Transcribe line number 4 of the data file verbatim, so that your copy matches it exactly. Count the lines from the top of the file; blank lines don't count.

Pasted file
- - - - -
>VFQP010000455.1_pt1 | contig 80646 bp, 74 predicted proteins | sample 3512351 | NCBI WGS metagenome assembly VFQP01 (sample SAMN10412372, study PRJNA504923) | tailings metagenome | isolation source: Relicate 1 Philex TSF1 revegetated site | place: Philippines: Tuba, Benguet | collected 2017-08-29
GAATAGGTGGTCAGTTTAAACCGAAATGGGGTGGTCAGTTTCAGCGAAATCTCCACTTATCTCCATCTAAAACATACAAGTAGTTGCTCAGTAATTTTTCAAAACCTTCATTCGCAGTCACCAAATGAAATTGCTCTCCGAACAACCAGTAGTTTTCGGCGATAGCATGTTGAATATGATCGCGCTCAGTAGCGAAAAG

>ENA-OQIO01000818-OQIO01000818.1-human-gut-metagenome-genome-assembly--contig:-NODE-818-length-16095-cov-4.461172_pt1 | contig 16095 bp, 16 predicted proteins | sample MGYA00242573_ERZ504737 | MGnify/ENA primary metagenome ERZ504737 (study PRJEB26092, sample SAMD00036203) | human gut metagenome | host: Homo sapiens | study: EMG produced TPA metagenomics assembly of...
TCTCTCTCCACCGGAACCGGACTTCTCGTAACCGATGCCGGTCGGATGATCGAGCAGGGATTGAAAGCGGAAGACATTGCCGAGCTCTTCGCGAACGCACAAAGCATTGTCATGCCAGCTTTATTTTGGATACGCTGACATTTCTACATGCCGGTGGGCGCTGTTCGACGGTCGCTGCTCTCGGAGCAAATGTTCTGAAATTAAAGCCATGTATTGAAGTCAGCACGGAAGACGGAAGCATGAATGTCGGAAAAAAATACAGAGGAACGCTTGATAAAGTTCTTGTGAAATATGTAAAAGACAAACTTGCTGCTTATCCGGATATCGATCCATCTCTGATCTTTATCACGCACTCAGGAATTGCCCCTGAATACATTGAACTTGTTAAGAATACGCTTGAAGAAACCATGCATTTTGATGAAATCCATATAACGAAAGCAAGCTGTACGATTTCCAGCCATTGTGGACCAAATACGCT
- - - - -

TCTCTCTCCACCGGAACCGGACTTCTCGTAACCGATGCCGGTCGGATGATCGAGCAGGGATTGAAAGCGGAAGACATTGCCGAGCTCTTCGCGAACGCACAAAGCATTGTCATGCCAGCTTTATTTTGGATACGCTGACATTTCTACATGCCGGTGGGCGCTGTTCGACGGTCGCTGCTCTCGGAGCAAATGTTCTGAAATTAAAGCCATGTATTGAAGTCAGCACGGAAGACGGAAGCATGAATGTCGGAAAAAAATACAGAGGAACGCTTGATAAAGTTCTTGTGAAATATGTAAAAGACAAACTTGCTGCTTATCCGGATATCGATCCATCTCTGATCTTTATCACGCACTCAGGAATTGCCCCTGAATACATTGAACTTGTTAAGAATACGCTTGAAGAAACCATGCATTTTGATGAAATCCATATAACGAAAGCAAGCTGTACGATTTCCAGCCATTGTGGACCAAATACGCT